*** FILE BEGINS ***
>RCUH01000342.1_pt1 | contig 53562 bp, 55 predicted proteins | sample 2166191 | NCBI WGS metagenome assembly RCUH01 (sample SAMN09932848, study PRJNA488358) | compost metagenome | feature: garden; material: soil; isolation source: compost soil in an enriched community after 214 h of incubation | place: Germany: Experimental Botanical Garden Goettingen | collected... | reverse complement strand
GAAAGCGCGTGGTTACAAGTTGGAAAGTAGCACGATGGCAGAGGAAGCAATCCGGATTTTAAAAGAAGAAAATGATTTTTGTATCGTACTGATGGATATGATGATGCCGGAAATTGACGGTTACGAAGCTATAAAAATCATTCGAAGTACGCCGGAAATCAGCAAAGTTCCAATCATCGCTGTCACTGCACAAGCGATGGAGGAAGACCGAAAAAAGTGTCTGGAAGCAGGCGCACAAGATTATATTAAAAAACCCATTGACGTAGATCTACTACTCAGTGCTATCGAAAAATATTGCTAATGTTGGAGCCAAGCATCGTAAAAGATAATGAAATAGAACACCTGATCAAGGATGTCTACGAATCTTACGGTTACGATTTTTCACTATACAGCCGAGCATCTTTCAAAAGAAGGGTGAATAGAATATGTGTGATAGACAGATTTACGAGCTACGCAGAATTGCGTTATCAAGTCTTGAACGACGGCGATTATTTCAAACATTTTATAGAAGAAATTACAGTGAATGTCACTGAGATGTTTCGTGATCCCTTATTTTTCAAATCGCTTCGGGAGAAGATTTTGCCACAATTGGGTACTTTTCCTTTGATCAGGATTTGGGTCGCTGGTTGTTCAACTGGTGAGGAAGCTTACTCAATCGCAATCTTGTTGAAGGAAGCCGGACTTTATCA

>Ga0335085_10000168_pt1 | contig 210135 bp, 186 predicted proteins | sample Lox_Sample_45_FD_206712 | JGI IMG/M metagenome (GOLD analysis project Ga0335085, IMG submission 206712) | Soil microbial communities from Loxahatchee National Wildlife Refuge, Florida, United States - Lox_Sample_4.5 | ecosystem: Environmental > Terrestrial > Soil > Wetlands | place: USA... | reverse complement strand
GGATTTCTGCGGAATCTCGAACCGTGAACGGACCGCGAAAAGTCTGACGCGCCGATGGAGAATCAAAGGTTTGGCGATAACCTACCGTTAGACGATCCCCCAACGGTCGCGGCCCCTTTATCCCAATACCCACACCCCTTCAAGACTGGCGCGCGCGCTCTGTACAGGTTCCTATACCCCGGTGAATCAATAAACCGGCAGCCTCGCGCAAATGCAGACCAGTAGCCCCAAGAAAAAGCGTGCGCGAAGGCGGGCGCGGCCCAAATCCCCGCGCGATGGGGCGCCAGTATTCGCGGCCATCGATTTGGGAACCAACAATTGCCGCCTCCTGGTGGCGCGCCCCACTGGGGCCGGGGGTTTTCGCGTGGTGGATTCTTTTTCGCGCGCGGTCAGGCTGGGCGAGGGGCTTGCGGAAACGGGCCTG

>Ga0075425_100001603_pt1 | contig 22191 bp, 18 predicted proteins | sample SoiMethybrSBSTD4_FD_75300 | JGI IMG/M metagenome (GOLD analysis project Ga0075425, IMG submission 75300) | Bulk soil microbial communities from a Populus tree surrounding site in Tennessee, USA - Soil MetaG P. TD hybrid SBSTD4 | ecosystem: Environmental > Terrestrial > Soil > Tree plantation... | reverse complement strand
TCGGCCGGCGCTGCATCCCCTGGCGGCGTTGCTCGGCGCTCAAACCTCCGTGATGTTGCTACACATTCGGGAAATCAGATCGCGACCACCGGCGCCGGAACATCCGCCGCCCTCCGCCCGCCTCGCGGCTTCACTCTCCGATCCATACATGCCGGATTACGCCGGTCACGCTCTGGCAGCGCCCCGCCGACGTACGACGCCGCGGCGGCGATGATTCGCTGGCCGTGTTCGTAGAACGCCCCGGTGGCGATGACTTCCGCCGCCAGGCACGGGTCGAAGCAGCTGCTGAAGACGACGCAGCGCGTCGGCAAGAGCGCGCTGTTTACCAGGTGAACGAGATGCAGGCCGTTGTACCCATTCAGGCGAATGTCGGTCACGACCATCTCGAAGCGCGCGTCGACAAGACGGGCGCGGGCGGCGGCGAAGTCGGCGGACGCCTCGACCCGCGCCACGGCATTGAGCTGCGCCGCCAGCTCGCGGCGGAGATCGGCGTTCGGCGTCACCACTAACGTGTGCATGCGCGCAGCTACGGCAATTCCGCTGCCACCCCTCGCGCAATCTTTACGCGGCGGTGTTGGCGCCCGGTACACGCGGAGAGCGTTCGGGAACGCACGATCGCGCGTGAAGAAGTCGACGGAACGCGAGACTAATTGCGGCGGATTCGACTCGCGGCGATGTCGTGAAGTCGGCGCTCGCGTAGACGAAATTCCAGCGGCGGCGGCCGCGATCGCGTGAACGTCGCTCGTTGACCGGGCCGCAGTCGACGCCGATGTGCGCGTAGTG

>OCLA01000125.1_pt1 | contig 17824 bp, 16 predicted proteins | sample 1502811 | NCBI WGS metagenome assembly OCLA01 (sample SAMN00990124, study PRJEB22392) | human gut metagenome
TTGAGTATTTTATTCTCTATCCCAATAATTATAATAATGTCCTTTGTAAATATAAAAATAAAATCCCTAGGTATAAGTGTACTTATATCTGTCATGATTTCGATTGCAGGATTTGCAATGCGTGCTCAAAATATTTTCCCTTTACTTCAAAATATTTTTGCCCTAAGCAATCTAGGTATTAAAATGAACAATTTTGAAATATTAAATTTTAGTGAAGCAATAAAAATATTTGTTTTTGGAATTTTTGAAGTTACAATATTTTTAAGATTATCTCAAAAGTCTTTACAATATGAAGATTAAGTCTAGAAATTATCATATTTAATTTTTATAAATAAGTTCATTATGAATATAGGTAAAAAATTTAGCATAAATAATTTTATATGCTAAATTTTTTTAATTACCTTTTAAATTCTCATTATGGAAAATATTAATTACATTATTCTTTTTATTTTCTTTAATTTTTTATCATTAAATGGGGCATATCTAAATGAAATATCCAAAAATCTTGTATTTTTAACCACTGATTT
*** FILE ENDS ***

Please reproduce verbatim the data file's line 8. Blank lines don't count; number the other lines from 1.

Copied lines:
TTGAGTATTTTATTCTCTATCCCAATAATTATAATAATGTCCTTTGTAAATATAAAAATAAAATCCCTAGGTATAAGTGTACTTATATCTGTCATGATTTCGATTGCAGGATTTGCAATGCGTGCTCAAAATATTTTCCCTTTACTTCAAAATATTTTTGCCCTAAGCAATCTAGGTATTAAAATGAACAATTTTGAAATATTAAATTTTAGTGAAGCAATAAAAATATTTGTTTTTGGAATTTTTGAAGTTACAATATTTTTAAGATTATCTCAAAAGTCTTTACAATATGAAGATTAAGTCTAGAAATTATCATATTTAATTTTTATAAATAAGTTCATTATGAATATAGGTAAAAAATTTAGCATAAATAATTTTATATGCTAAATTTTTTTAATTACCTTTTAAATTCTCATTATGGAAAATATTAATTACATTATTCTTTTTATTTTCTTTAATTTTTTATCATTAAATGGGGCATATCTAAATGAAATATCCAAAAATCTTGTATTTTTAACCACTGATTT